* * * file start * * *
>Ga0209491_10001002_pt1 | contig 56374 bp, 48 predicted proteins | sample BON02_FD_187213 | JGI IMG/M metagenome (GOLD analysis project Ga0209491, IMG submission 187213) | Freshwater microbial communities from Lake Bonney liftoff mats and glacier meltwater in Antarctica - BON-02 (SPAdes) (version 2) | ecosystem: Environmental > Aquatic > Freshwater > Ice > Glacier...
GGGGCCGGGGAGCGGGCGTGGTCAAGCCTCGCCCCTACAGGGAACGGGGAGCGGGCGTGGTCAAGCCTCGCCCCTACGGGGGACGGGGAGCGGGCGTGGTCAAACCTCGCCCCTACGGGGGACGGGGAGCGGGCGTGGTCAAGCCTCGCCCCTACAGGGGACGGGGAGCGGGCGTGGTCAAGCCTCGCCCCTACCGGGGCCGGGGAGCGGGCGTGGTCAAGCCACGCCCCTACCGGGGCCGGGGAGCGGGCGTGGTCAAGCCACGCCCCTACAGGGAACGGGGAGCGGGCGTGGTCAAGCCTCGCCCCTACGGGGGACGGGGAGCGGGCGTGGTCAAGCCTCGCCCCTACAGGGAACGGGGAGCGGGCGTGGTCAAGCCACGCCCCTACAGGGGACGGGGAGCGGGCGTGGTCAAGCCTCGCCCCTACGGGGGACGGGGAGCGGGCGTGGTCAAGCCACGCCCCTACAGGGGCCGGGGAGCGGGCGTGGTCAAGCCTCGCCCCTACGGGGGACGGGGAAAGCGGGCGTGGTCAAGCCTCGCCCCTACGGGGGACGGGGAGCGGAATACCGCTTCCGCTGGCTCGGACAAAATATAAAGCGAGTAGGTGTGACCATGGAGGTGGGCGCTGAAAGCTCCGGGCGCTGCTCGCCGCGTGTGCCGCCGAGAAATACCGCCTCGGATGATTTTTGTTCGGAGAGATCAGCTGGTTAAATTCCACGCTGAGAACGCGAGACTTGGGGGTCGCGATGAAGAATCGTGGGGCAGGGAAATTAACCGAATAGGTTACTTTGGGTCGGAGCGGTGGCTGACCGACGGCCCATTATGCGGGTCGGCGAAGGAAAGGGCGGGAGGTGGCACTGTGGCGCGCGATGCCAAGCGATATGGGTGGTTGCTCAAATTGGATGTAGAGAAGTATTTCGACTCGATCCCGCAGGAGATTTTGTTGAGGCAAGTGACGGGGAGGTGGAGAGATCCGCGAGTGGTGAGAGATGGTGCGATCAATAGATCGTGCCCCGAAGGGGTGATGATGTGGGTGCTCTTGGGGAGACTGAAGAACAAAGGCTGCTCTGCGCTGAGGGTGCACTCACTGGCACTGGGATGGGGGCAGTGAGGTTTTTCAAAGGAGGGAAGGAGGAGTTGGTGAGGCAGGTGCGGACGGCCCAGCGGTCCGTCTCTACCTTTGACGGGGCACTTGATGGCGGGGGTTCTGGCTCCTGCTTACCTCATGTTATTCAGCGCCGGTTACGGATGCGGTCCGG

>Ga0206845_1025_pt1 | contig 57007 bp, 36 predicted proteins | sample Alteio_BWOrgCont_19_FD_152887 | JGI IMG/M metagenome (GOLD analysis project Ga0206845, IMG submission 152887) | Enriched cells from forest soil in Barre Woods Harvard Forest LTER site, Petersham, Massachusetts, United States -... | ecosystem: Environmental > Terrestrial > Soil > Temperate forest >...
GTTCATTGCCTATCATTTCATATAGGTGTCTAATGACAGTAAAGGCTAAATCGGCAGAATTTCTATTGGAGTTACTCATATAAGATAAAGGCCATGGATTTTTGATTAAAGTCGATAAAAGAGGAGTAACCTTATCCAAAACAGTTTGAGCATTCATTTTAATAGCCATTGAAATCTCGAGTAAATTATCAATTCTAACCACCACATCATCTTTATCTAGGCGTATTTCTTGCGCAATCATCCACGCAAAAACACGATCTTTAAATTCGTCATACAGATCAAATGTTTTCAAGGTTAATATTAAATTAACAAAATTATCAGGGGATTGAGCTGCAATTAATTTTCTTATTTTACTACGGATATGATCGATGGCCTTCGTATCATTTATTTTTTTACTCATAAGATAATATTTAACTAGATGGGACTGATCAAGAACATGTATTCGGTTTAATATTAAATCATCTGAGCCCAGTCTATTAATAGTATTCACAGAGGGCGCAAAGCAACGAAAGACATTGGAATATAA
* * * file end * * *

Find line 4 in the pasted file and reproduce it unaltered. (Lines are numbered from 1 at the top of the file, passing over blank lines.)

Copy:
GTTCATTGCCTATCATTTCATATAGGTGTCTAATGACAGTAAAGGCTAAATCGGCAGAATTTCTATTGGAGTTACTCATATAAGATAAAGGCCATGGATTTTTGATTAAAGTCGATAAAAGAGGAGTAACCTTATCCAAAACAGTTTGAGCATTCATTTTAATAGCCATTGAAATCTCGAGTAAATTATCAATTCTAACCACCACATCATCTTTATCTAGGCGTATTTCTTGCGCAATCATCCACGCAAAAACACGATCTTTAAATTCGTCATACAGATCAAATGTTTTCAAGGTTAATATTAAATTAACAAAATTATCAGGGGATTGAGCTGCAATTAATTTTCTTATTTTACTACGGATATGATCGATGGCCTTCGTATCATTTATTTTTTTACTCATAAGATAATATTTAACTAGATGGGACTGATCAAGAACATGTATTCGGTTTAATATTAAATCATCTGAGCCCAGTCTATTAATAGTATTCACAGAGGGCGCAAAGCAACGAAAGACATTGGAATATAA